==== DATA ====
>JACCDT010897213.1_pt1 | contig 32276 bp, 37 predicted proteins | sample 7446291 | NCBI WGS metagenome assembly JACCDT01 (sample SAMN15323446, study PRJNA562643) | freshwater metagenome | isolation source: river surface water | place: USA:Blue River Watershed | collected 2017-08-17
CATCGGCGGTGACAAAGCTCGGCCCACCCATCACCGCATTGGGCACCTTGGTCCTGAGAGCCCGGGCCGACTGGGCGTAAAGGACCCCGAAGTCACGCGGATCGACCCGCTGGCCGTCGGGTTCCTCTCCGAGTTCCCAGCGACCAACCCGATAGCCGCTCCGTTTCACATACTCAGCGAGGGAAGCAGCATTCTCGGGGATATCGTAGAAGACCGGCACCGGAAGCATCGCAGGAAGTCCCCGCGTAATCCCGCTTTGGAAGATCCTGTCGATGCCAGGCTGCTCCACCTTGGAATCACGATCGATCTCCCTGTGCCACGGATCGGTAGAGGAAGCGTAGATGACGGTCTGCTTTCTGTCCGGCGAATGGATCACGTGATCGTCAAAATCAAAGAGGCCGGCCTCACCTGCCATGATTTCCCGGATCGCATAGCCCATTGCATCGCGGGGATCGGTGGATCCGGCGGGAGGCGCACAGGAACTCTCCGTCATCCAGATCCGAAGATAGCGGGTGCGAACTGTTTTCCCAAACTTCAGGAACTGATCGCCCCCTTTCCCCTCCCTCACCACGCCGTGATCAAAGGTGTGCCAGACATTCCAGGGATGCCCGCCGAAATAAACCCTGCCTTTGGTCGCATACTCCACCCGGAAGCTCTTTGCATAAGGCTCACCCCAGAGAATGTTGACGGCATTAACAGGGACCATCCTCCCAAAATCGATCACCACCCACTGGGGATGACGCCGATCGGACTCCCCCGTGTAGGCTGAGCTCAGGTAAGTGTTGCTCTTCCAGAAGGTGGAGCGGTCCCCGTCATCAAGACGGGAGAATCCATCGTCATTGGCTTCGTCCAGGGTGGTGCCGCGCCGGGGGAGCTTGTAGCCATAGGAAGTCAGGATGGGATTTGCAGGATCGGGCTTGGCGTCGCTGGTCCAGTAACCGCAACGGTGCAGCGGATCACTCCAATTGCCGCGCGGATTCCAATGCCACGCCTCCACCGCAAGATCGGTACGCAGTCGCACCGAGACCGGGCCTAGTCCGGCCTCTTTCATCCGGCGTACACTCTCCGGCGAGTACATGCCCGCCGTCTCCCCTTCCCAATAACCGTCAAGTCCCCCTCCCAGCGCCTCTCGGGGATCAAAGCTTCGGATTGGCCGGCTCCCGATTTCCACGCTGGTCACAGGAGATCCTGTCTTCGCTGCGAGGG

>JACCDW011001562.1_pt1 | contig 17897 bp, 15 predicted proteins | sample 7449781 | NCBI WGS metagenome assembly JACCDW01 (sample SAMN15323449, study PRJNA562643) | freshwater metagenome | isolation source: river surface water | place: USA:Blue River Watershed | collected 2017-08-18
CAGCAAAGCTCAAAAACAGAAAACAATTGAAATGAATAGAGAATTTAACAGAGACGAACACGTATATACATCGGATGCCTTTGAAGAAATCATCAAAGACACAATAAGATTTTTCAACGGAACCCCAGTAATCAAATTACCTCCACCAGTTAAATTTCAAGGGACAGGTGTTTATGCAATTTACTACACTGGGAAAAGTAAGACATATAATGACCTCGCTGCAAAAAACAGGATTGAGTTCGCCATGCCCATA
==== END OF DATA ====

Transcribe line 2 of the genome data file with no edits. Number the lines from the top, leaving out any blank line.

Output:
CATCGGCGGTGACAAAGCTCGGCCCACCCATCACCGCATTGGGCACCTTGGTCCTGAGAGCCCGGGCCGACTGGGCGTAAAGGACCCCGAAGTCACGCGGATCGACCCGCTGGCCGTCGGGTTCCTCTCCGAGTTCCCAGCGACCAACCCGATAGCCGCTCCGTTTCACATACTCAGCGAGGGAAGCAGCATTCTCGGGGATATCGTAGAAGACCGGCACCGGAAGCATCGCAGGAAGTCCCCGCGTAATCCCGCTTTGGAAGATCCTGTCGATGCCAGGCTGCTCCACCTTGGAATCACGATCGATCTCCCTGTGCCACGGATCGGTAGAGGAAGCGTAGATGACGGTCTGCTTTCTGTCCGGCGAATGGATCACGTGATCGTCAAAATCAAAGAGGCCGGCCTCACCTGCCATGATTTCCCGGATCGCATAGCCCATTGCATCGCGGGGATCGGTGGATCCGGCGGGAGGCGCACAGGAACTCTCCGTCATCCAGATCCGAAGATAGCGGGTGCGAACTGTTTTCCCAAACTTCAGGAACTGATCGCCCCCTTTCCCCTCCCTCACCACGCCGTGATCAAAGGTGTGCCAGACATTCCAGGGATGCCCGCCGAAATAAACCCTGCCTTTGGTCGCATACTCCACCCGGAAGCTCTTTGCATAAGGCTCACCCCAGAGAATGTTGACGGCATTAACAGGGACCATCCTCCCAAAATCGATCACCACCCACTGGGGATGACGCCGATCGGACTCCCCCGTGTAGGCTGAGCTCAGGTAAGTGTTGCTCTTCCAGAAGGTGGAGCGGTCCCCGTCATCAAGACGGGAGAATCCATCGTCATTGGCTTCGTCCAGGGTGGTGCCGCGCCGGGGGAGCTTGTAGCCATAGGAAGTCAGGATGGGATTTGCAGGATCGGGCTTGGCGTCGCTGGTCCAGTAACCGCAACGGTGCAGCGGATCACTCCAATTGCCGCGCGGATTCCAATGCCACGCCTCCACCGCAAGATCGGTACGCAGTCGCACCGAGACCGGGCCTAGTCCGGCCTCTTTCATCCGGCGTACACTCTCCGGCGAGTACATGCCCGCCGTCTCCCCTTCCCAATAACCGTCAAGTCCCCCTCCCAGCGCCTCTCGGGGATCAAAGCTTCGGATTGGCCGGCTCCCGATTTCCACGCTGGTCACAGGAGATCCTGTCTTCGCTGCGAGGG